Meadows, Patterson Provide Helpful InformationBy
With the microphone in front of him during a public forum, Mark Meadows didn’t hesitate.
“Yes,” the Republican candidate told the questioner, he would call for an investigation into whether President Barack Obama was born in the U.S.
Meadows told the Blue Ridge Tea Party on June 12 that if Republicans are successful in the fall, “we will send him (Obama) back home to Kenya or wherever it is.”
Patterson told the same group that “there is something there that’s not right” about Obama’s birth certificate and that “I don’t know where he is from.”
I understand that they’re in a runoff and that it will be a very small number of the most engaged/enraged Republican voters who will decide the victor. The candidates’ willingness to advocate conspiratorial, fringe beliefs is helpful information for the rest of the electorate as folks look toward the November general election. Without the primary we might never have known that the two Republican candidates were men who espouse such farcical views. When confronted by rational people in the press? The story changes fast:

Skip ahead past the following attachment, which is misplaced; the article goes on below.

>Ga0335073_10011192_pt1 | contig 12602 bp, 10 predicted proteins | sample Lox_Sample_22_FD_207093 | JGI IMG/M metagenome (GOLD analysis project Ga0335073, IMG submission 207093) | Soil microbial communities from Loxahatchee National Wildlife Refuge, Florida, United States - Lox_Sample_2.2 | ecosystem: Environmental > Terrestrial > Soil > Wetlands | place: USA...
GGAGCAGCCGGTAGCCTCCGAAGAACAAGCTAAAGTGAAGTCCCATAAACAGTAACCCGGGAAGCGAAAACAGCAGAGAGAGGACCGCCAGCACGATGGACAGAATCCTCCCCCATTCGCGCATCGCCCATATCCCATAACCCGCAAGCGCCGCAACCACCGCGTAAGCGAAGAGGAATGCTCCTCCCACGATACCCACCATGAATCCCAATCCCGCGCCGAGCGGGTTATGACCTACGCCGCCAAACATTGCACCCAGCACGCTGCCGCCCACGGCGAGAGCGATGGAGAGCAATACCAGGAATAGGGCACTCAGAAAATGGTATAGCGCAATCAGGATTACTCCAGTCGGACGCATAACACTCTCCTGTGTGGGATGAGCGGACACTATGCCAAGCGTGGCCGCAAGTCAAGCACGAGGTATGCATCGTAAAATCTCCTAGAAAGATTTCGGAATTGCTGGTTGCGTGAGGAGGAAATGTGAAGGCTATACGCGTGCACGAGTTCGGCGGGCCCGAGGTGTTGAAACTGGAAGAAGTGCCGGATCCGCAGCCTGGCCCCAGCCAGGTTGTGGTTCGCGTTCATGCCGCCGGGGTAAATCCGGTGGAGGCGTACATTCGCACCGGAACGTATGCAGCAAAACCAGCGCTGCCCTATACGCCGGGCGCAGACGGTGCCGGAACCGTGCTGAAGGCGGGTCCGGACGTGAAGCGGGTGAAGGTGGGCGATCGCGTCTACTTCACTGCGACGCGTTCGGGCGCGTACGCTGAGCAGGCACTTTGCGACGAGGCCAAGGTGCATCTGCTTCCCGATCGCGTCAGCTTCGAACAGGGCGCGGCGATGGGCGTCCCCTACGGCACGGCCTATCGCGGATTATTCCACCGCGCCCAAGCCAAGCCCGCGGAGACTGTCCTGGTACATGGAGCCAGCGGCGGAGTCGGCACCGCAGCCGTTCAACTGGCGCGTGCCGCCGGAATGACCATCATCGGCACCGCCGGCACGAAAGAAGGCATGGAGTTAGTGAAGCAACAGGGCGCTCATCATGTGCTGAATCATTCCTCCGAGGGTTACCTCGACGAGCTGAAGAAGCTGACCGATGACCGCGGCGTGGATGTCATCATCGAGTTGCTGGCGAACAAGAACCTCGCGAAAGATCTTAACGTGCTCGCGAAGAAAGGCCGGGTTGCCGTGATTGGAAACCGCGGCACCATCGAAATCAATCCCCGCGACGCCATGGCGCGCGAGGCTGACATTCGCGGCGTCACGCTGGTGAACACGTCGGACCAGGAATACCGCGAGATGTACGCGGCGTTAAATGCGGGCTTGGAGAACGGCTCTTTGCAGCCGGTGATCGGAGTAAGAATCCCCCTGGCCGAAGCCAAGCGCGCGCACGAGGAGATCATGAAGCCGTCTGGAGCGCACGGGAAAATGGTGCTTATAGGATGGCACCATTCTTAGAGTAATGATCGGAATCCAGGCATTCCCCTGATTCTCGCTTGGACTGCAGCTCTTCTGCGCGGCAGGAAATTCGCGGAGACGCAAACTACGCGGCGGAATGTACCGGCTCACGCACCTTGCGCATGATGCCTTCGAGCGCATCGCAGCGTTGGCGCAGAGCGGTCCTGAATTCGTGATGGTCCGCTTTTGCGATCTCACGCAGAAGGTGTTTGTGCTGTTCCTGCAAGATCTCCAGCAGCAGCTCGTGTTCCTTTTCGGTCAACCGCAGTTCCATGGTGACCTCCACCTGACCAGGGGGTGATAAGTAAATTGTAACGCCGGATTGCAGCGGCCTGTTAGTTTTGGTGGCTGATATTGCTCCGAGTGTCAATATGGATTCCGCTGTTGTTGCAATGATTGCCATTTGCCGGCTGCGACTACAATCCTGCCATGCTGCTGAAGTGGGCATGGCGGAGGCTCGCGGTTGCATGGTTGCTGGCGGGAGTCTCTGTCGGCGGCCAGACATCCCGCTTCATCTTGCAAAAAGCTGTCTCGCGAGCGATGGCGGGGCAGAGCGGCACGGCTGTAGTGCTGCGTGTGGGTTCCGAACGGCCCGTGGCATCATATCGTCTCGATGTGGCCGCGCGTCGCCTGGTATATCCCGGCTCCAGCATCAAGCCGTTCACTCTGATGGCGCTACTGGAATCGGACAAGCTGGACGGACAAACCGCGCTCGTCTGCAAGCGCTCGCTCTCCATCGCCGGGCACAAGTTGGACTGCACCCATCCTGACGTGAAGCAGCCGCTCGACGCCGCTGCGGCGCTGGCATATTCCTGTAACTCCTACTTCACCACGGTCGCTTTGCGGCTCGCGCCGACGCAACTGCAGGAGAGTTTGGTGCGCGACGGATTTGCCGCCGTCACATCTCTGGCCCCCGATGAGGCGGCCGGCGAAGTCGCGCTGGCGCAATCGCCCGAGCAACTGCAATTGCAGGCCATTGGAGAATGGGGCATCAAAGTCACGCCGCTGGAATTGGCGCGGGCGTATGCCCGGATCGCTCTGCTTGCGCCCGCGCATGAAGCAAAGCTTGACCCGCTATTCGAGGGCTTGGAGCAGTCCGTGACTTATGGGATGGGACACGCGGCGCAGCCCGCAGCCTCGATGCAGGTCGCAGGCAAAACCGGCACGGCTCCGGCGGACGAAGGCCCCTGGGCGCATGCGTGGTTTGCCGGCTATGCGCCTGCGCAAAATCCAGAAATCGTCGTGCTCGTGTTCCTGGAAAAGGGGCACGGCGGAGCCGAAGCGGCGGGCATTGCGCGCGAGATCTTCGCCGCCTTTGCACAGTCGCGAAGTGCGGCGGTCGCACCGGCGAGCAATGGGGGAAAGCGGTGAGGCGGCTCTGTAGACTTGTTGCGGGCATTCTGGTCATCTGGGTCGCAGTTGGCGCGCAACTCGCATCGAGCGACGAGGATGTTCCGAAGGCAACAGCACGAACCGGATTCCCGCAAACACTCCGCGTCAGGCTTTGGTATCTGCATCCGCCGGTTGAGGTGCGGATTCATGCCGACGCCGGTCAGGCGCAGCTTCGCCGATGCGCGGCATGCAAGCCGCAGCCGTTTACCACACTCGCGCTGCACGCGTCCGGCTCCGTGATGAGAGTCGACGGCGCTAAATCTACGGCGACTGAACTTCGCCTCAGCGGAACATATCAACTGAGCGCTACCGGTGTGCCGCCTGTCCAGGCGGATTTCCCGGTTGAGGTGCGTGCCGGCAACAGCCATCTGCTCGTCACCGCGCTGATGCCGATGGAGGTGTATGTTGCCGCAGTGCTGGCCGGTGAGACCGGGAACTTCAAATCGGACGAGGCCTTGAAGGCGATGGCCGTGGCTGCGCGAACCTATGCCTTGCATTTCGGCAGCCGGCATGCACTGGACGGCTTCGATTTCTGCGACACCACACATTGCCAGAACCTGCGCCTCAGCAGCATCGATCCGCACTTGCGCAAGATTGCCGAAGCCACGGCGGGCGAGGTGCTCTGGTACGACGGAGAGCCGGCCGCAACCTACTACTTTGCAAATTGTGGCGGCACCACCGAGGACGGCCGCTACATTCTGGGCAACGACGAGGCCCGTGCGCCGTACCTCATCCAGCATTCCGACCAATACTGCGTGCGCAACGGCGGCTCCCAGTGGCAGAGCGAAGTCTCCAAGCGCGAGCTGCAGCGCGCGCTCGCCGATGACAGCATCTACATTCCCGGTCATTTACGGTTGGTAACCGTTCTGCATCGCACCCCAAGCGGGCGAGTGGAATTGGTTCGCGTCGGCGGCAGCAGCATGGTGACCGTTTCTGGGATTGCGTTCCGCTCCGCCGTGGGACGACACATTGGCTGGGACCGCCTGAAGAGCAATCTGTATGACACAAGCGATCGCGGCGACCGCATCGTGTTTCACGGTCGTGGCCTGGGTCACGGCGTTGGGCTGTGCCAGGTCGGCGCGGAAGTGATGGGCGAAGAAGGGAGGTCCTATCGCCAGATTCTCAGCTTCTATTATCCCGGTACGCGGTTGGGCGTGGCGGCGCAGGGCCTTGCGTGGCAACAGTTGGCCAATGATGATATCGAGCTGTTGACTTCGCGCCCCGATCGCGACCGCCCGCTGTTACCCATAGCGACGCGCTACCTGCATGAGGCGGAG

“Meadows and Patterson, in interviews with the Citizen-Times days later, said they believe Obama was born in the United States.”
“It doesn’t matter where he is from, and that was my point,” Meadows said. “What we have to do is go on the issues and turn out the vote based on the issues.”
Well that’s not what you said, Mr. Meadows and Mr. Patterson. And now we’ve all got to wonder whether you’re tinfoil hat conspiracy theorists or just two more GOP politicians who’ll say anything to get elected. Either way, it’s helpful information for voters.
I would think that people who want to be part of our U.S. Congress would be willing to rise above these cheap conspiracy theories that inflame fearful passions without generating any solutions to the real challenges western North Carolina faces.